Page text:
The rest of your life percolates through your climbing. Your strange sense of humour, your fears, your insecurities, your pride, your hopes, your weirdness, your love.
Nick and I generally vacillate between having loud and snarky domestic disputes, making out, being unequivocally encouraging, shameless shit-talking, and lots of excited giggling over fun climbs. Nick likes to lower me in really quickly from climbs, make me scream, and then laugh at me.
We are totally that overly-energetic, bouncy crag couple who argue and make inappropriate jokes and probably annoy other climbers. Dalton, our friend and the group’s Master Snowboarder, frequently accompanies us and tries to not pick sides during our frequent heated discussions.
Nick cracked a rib on Thursday when he did an accidental front flip on a rail whilst snowboarding with Dalton. On Saturday morning–as he and I were in the middle of binge-watching Altered Carbon–he said, ‘I will love you forever if you make me a sandwich.’
‘Fine,’ he said. ‘I’ll take you climbing.’
I was up and almost out the doorway, but then I paused. ‘Wait. What about your rib?’
‘It’s better than falling on it again snowboarding.’
It was a fair point. I got his sandwich. (This is feminism, people.)
We ended up climbing both Saturday and Sunday and, for the first time ever, we got some cool pictures, thanks to the photography of Evan Blose.
If I had to describe Nick’s climbing style, it’s ‘excellent rigging skills, mediocre footwork, tremendous strength, sloper witchcraft.’ His hand smacks a slick, lichen-covered sloper (sloped handhold for non-climbers) and it stays.
If he has to do fifteen pull-ups on shitty handholds because his feet blow out over and over again, he will. He’s also a stupidly bold climber, the kind that will not climb for months and then lead a hard, sketchy, run-out 5.11d as his second climb for the day. Because why not.
He’ll look over at me, wild-eyed and grinning, and tell me he totally has it and not to bitch at him. I’ll say something snarky back–until he’s on the wall. And then something switches. His focus and calm are punctuated by a few Pittsburgh-accent ‘OH FAHCK, SPIDDERSSS’ or ‘WOOOOO’ or ‘So that was skEEtchy.’
There’s bravado, there’s machismo, there’s excited little kid.
I’ll nag him to not get his feet caught up in the rope, but then I’ll switch to, ‘You have this. Just breathe. Check out that foothold. Your right foot. You got it.’
He smacks a hand on a hard sloper, yanks his whole body up, confident as fuck.
I don’t understand it. Like I said, witchcraft and sorcery.
I climb more slowly, relying on long-and-strong legs and my ability to do splits. I prefer tiny crimps and two-finger pockets to slopers, and if I can jam a foot or a leg into a crack and lever myself up, I’m going to excitedly do just that. I like shifting from side to side and occasionally putting my feet above my head because it feels weird and fun.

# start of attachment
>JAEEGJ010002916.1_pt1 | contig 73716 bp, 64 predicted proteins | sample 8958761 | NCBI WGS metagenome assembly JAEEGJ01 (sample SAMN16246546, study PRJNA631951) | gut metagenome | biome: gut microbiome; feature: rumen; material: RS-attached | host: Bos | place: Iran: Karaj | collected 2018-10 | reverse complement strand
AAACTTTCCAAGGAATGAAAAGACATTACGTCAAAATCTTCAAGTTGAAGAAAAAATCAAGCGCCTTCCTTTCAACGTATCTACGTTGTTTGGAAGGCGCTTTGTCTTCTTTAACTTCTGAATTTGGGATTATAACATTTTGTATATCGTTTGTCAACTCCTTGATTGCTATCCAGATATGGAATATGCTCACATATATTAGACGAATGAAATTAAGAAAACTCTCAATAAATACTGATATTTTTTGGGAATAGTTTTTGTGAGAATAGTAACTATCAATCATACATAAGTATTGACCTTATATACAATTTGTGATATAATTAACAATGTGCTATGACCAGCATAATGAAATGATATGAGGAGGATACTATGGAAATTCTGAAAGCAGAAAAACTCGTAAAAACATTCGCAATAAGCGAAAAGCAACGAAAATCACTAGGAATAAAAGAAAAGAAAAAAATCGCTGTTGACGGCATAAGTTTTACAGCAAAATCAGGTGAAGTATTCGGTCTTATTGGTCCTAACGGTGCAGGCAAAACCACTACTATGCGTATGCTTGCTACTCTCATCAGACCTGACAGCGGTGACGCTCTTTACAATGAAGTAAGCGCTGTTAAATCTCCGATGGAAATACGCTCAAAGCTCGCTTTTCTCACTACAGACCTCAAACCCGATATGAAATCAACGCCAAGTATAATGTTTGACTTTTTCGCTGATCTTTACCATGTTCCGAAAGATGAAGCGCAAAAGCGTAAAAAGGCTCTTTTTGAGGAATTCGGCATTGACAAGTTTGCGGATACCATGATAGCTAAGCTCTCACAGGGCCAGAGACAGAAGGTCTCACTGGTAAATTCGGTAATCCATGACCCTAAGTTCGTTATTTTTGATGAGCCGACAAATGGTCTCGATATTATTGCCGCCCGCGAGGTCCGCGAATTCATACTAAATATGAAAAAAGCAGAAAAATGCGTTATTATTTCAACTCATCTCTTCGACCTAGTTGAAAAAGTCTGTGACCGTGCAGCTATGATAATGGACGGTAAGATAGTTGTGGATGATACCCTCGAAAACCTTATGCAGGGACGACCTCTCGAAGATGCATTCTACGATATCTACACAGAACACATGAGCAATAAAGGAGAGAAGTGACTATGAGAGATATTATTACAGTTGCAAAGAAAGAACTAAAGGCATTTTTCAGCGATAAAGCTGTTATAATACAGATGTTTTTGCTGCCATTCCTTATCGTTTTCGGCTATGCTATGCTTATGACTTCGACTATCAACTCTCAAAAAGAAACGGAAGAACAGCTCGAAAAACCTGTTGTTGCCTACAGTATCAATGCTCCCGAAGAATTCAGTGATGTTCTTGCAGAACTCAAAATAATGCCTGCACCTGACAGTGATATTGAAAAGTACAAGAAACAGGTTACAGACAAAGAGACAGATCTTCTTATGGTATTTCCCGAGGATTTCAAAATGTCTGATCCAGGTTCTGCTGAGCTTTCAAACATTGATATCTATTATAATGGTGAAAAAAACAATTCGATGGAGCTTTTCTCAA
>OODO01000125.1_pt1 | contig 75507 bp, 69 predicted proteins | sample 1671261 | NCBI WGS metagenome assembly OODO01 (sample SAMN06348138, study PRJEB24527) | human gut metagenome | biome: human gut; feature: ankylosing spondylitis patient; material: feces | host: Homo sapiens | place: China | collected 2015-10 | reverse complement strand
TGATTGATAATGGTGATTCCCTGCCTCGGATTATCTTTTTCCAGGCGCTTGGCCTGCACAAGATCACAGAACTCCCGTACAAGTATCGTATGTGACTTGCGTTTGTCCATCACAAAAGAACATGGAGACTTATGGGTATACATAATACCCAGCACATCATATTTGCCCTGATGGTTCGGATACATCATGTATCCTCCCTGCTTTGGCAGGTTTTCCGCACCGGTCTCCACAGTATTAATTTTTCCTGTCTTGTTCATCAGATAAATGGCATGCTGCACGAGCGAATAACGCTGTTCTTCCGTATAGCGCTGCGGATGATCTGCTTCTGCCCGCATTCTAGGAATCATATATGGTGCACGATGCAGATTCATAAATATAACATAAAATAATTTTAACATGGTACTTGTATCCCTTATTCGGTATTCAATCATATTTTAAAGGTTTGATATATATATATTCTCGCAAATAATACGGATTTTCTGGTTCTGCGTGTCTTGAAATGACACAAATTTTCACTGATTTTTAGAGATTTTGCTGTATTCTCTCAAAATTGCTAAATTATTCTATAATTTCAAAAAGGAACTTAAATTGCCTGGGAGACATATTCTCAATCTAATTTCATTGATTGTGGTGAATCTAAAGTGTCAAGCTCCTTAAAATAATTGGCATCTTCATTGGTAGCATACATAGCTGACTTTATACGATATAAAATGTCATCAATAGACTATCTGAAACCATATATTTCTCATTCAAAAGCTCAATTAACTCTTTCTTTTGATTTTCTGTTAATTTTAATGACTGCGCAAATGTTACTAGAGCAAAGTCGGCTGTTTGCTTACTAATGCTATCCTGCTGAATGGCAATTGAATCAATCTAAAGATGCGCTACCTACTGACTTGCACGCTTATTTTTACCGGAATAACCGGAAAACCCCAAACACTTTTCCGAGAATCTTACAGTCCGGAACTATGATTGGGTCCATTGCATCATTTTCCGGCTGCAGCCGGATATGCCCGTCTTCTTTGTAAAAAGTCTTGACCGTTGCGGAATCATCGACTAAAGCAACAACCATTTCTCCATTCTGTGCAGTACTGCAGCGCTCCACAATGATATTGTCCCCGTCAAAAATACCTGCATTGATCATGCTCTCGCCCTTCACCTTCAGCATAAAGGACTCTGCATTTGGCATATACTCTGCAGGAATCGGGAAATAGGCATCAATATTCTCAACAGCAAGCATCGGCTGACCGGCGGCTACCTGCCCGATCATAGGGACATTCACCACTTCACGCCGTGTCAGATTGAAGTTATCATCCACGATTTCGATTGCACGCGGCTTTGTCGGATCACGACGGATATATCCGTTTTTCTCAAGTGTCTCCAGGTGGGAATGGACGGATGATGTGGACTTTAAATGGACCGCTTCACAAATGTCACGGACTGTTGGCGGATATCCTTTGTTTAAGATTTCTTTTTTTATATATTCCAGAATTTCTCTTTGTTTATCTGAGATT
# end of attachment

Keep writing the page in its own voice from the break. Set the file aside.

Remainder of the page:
When I do something particularly weird, Nick gives me this half-catcall, half-encouragement coaching from the ground. ‘Yeah baby,’ he says. ‘Get your foot up there–or, yeah, I guess way up there also works. Jesus.’
Last year, I got really, really scared after a ground fall from a second bolt. For non-climbers: I hit the ground after a sixteen-foot fall, maybe a little more. I was fine, but if I’d done that on the next climb over, I would have totally decked on some sharp rocks. It took me months to get over an intense fear of leading, and this weekend I finally did it.
I totally felt like I had to shit myself before I headed up for my first lead of the day.
‘You’re fine. You got this. I know you got this. Beyond a shadow of a doubt,’ Nick said.
So I breathed, focused, and told myself feeling like I had to simultaneously shit, pee, puke, and cry was totally normal but that I had to save it for after the climb. I let myself feel afraid, but I let the intoxicating focus of lead climbing take over. When I was above a bolt, I let myself feel the pull of the possible fall. Here it is, I thought. Just this moment, just this move, just the rock.
There’s a poetry to climbing, to the movement itself, that becomes heightened and inescapable when there’s an actual fall factor. The slight element of danger isn’t the climb: it’s only a side effect of the style of movement.
As I climbed, this felt extremely clear to me.
Nick spouted his encouragement the whole time, but it was gentler than it normally was, patient, letting me know I could do it but that I didn’t have to. I talked to myself a lot on that first lead climb, saying, ‘Emily, you can do this. You’re allowed to be scared, but you’re going to do this.‘
My final move was an almost-full split, because it felt fun. I reached the shuts and felt calm. That fear was quiet. It was just the moves that were left me with. That anxiety that had covered me like a heavy blanket for months just wasn’t there any more.
I got to the ground and Nick was there, smiling. ‘I’m so fucking proud of you.’ I started crying. I could lead again.
After months of top roping and seconding climbs and bouldering, I was doing what I loved most again. ‘I’m so happy,’ I said, my sides heaving.
Nick laughed gently, then winced at his cracked rib.
I belayed him and Dalton up the climb, then lead again.
These adventures. These moments. They are everything.
I’m just proud we keep showing up on the mountain and at the crag for these adventures, for these moments, for each other, and for ourselves.
It’s a fucking privilege and an honour.